Film Fund-amentals: Dawn of the Dead (Celebrity Edition)

Death is not necessarily an end. Sometimes, it’s a career move. It almost worked for Orson Welles. After he died in 1985, various attempts were made to restore some of his movies to his original cut and even complete several films he had left unfinished. For several years, Welles had a surprisingly busy afterlife.

But the real push toward a postmortem career took place last week when Tupac Shakur appeared at the close of the Coachella Valley Music and Arts Festival. The digital resurrection of Tupac has created an enormous stir, partly because the entire audience (and many critics) were starting to sound like the kid in the movie The Sixth Sense.

The technical achievements of the Tupac stunt are open for debate, especially since the production company Digital Domain does not like to reveal details about the man behind the curtain. One of the better online discussions about the technical aspects can be found at Yahoo! News as they talk with Michael Bove of the MIT Media Lab. As Bove points out, the image wasn’t a true hologram but more of a mix of holography, computer generated imagery and the magician’s old friend Pepper’s Ghost.

It may be all smoke and mirrors, but it has worked well enough that there is now a serious debate about putting “Tupac” on some form of a tour. Heck, for all I know this is how The Rolling Stones have done the last couple of their tours. But what is really interesting about the “Tupac” performance is the way in which they have been able to generate a so-called “new” performance. In the past, the digital insertion of dead stars has been limited either to the content of previously filmed material (for example, the Mustang ad with Steve McQueen) or digital painting with a body double (Peter Cushing’s cameo at the end of Star Wars: Revenge of the Sith).

Which brings up some questions as to the plus and minus of doing a movie with just dead people. Sort of the ultimate version of Plan 9 From Outer Space as dead movie stars are presented in “new” performances. The Tupac presentation demonstrates that the technology is basically ready. The only thing stopping it is….

Lawyers. Lots and lots of lawyers. Also the heirs to various estates who have hired the lawyers. The issue as to who owns the right to a dead person’s image is murky. Last year, a federal judge struck down parts of a Washington state law that restricted commercial use of a deceased celebrity image. In California, there is the Celebrities Rights Act, which protects a person’s image for 70 years after their death, as well as a Civil Code known as the Astaire Celebrity Image Protection Act (passed in response to the infamous Dirt Devil commercial). A dozen US states have various laws regarding this issue. The list will continue to grow in sync with the technology.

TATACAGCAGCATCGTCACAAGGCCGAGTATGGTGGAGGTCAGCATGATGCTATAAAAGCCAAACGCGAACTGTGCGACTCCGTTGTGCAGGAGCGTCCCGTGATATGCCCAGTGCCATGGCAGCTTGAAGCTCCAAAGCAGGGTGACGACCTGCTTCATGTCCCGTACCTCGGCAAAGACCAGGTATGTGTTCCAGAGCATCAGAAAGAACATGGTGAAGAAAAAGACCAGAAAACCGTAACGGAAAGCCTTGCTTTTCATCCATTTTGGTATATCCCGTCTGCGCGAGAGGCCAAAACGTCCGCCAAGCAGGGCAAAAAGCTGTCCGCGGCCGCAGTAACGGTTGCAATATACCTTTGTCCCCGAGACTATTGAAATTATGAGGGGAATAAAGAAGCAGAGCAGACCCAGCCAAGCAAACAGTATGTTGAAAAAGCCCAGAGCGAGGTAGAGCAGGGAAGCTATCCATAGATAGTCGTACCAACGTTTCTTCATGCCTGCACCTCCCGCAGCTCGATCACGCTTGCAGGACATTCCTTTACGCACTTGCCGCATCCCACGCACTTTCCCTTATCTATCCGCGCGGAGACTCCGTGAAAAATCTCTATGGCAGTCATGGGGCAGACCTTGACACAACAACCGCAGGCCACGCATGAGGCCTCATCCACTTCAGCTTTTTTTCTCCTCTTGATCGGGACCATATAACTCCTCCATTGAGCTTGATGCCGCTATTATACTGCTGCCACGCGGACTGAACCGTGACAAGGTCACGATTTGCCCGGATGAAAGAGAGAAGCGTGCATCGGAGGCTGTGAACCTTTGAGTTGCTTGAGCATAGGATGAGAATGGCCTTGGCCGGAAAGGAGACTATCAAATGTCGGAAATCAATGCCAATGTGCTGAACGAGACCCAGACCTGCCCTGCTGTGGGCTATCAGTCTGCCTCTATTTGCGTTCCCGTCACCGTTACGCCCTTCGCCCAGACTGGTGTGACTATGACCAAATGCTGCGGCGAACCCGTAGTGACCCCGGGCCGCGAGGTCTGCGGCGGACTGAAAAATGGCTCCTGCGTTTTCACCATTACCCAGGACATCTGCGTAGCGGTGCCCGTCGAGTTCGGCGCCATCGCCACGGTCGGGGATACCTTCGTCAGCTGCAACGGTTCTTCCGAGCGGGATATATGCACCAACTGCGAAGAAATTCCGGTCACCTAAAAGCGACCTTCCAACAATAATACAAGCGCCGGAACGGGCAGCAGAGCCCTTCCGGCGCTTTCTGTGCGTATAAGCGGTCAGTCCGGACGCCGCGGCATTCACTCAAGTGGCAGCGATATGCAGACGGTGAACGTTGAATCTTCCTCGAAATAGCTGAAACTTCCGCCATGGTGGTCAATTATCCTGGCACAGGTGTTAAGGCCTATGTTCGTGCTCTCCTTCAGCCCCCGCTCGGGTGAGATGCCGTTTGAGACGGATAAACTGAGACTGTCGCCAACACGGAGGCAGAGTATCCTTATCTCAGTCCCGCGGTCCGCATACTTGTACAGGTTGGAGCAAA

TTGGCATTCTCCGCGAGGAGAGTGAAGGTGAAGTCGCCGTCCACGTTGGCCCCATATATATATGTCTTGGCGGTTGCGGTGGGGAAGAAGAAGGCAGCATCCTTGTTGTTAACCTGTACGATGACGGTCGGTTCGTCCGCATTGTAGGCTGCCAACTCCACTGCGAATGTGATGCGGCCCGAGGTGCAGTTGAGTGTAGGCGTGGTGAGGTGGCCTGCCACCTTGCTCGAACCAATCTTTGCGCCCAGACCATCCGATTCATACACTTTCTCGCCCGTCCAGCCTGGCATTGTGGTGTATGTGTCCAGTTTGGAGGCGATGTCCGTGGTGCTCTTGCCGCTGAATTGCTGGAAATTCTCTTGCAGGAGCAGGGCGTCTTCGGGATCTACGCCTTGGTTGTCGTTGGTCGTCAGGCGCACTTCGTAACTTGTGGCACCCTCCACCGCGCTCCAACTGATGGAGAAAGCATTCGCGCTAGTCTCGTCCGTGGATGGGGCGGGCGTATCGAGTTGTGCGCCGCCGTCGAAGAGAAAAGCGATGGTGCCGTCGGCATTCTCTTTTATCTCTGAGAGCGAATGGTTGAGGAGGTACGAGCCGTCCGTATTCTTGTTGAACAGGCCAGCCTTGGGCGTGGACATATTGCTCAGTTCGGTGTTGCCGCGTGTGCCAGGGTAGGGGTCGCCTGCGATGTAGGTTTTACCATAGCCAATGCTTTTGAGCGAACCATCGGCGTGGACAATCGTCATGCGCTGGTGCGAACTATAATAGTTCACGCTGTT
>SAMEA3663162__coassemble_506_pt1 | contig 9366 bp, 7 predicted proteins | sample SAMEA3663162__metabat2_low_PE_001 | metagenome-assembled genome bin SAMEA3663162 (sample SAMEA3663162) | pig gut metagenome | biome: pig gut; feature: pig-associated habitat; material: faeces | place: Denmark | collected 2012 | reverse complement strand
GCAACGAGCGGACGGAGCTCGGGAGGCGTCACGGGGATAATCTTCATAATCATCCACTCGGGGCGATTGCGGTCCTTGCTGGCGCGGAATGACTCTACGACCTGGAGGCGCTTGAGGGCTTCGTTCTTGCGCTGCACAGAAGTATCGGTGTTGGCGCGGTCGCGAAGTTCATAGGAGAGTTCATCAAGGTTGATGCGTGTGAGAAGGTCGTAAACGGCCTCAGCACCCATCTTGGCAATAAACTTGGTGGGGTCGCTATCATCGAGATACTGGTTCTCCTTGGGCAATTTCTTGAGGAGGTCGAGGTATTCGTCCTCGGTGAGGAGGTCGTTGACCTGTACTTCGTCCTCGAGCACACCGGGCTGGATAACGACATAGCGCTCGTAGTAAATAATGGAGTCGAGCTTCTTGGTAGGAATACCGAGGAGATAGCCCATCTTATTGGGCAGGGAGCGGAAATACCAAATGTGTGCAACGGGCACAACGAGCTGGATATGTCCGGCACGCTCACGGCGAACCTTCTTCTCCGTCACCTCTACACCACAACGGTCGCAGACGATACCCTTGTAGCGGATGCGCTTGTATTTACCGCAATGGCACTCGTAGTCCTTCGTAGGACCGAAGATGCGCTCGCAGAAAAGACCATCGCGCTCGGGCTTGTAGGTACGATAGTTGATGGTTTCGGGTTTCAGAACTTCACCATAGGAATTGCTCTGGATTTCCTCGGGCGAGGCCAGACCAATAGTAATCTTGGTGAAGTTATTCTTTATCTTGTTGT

Most of these laws pertain to the rights of the celebrity’s heirs to retain and control images of the deceased (especially in regards to commercial exploitation). Since part of the reason for using a dead celebrity is to get an iconographic image for a modest price, the ownership issue takes a bite out of the process. Likewise, these laws are primarily focused on the commercial use and manipulation of old images and footage.

Now we have entered a new world where completely new performances can be conjured out of the software system. For example, let’s say you have the money, the technology and the presumed lack of brains, and all you want is to do a porn flick starring Cary Grant. No problem. At least no problem until his heirs sue you off the face of the earth (which I have no doubt they will do and I strongly support their right to do so). Not only will they have the right to go after the producer about the use of Grant’s image, but I also suspect they will have various grounds to go after the filmmaker regarding the “new” performance created for the deceased. Grave robbing is bad enough, but libel can get nasty.

So we may be entering a brave new world of litigation. But it gets even better. We already have a new breed of agents, the kind who handle dead clients just for this purpose. Along with the agents, we will (I assume) have a new form of publicist (who will probably be technically able to get an audio arrangement that would allow for the press to do phone “interviews” — and I have done a few phone interviews where I might as well have been talking to the dead). Heck, business managers for the dead ought to be next.

There are definitely some positive aspects to using the dead. They don’t whine as much as living performers and are a lot less likely to do a Charlie Sheen or Lindsay Lohan stunt (and they will certainly be more even-tempered than Mel Gibson). Many directors will finally feel that they are getting exactly the kind of performances they want out of the cast. The personal demands during the shoot will be a lot easier to manage. Likewise, no one will ever again be bugged by that time-honored question: “What’s my motivation?”

The more I think about it, the more it almost sounds desirable. This may be the truly scary part about the process. In a way, it completely denies the possibility of any fresh, new approaches. Quite literally, it’s a dead-end. But since Hollywood is shamelessly mining the past for everything else, it kind of makes sense.

So I guess the lesson we have learned this week is that there is an afterlife. Kind of. OK, it’s more of a reboot. Now excuse me, I want to get back to work on Bogart’s next film.